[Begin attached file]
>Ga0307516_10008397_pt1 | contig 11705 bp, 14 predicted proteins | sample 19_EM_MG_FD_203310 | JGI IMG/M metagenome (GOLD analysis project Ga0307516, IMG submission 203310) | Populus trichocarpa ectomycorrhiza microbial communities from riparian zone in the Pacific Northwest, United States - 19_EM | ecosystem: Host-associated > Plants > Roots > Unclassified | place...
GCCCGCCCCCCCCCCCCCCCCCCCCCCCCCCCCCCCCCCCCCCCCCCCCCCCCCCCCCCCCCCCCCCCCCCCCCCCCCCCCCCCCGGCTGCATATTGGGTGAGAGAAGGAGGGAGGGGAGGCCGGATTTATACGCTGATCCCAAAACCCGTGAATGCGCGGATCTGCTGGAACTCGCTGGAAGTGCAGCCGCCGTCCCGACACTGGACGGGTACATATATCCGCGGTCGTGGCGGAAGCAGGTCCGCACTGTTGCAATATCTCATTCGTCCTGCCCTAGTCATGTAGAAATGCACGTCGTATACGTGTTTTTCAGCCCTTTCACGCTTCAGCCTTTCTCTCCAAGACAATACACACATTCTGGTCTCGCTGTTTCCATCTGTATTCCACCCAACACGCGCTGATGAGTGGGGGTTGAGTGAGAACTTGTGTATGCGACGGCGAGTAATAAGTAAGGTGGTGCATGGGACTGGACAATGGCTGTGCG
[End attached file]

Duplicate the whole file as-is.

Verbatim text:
>Ga0307516_10008397_pt1 | contig 11705 bp, 14 predicted proteins | sample 19_EM_MG_FD_203310 | JGI IMG/M metagenome (GOLD analysis project Ga0307516, IMG submission 203310) | Populus trichocarpa ectomycorrhiza microbial communities from riparian zone in the Pacific Northwest, United States - 19_EM | ecosystem: Host-associated > Plants > Roots > Unclassified | place...
GCCCGCCCCCCCCCCCCCCCCCCCCCCCCCCCCCCCCCCCCCCCCCCCCCCCCCCCCCCCCCCCCCCCCCCCCCCCCCCCCCCCCGGCTGCATATTGGGTGAGAGAAGGAGGGAGGGGAGGCCGGATTTATACGCTGATCCCAAAACCCGTGAATGCGCGGATCTGCTGGAACTCGCTGGAAGTGCAGCCGCCGTCCCGACACTGGACGGGTACATATATCCGCGGTCGTGGCGGAAGCAGGTCCGCACTGTTGCAATATCTCATTCGTCCTGCCCTAGTCATGTAGAAATGCACGTCGTATACGTGTTTTTCAGCCCTTTCACGCTTCAGCCTTTCTCTCCAAGACAATACACACATTCTGGTCTCGCTGTTTCCATCTGTATTCCACCCAACACGCGCTGATGAGTGGGGGTTGAGTGAGAACTTGTGTATGCGACGGCGAGTAATAAGTAAGGTGGTGCATGGGACTGGACAATGGCTGTGCG